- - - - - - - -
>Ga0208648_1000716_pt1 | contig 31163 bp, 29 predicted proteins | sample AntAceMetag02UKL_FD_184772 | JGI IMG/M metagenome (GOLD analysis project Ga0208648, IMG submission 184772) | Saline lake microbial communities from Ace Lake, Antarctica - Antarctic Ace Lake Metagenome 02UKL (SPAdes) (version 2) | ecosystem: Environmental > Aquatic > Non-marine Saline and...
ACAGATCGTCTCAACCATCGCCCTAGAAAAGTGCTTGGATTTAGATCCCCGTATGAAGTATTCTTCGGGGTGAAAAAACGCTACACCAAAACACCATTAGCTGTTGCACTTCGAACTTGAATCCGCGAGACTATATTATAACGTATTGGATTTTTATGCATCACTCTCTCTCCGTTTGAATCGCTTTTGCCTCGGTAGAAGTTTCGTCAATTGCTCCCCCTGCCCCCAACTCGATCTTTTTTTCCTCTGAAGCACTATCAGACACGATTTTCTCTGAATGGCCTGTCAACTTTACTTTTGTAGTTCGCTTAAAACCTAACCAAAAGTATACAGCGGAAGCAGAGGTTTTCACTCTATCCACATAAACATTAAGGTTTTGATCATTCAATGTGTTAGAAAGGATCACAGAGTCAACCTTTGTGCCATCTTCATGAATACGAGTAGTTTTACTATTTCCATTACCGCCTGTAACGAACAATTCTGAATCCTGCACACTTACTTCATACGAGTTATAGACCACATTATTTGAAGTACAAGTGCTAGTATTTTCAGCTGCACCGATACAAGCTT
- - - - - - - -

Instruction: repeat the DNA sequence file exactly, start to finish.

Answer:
>Ga0208648_1000716_pt1 | contig 31163 bp, 29 predicted proteins | sample AntAceMetag02UKL_FD_184772 | JGI IMG/M metagenome (GOLD analysis project Ga0208648, IMG submission 184772) | Saline lake microbial communities from Ace Lake, Antarctica - Antarctic Ace Lake Metagenome 02UKL (SPAdes) (version 2) | ecosystem: Environmental > Aquatic > Non-marine Saline and...
ACAGATCGTCTCAACCATCGCCCTAGAAAAGTGCTTGGATTTAGATCCCCGTATGAAGTATTCTTCGGGGTGAAAAAACGCTACACCAAAACACCATTAGCTGTTGCACTTCGAACTTGAATCCGCGAGACTATATTATAACGTATTGGATTTTTATGCATCACTCTCTCTCCGTTTGAATCGCTTTTGCCTCGGTAGAAGTTTCGTCAATTGCTCCCCCTGCCCCCAACTCGATCTTTTTTTCCTCTGAAGCACTATCAGACACGATTTTCTCTGAATGGCCTGTCAACTTTACTTTTGTAGTTCGCTTAAAACCTAACCAAAAGTATACAGCGGAAGCAGAGGTTTTCACTCTATCCACATAAACATTAAGGTTTTGATCATTCAATGTGTTAGAAAGGATCACAGAGTCAACCTTTGTGCCATCTTCATGAATACGAGTAGTTTTACTATTTCCATTACCGCCTGTAACGAACAATTCTGAATCCTGCACACTTACTTCATACGAGTTATAGACCACATTATTTGAAGTACAAGTGCTAGTATTTTCAGCTGCACCGATACAAGCTT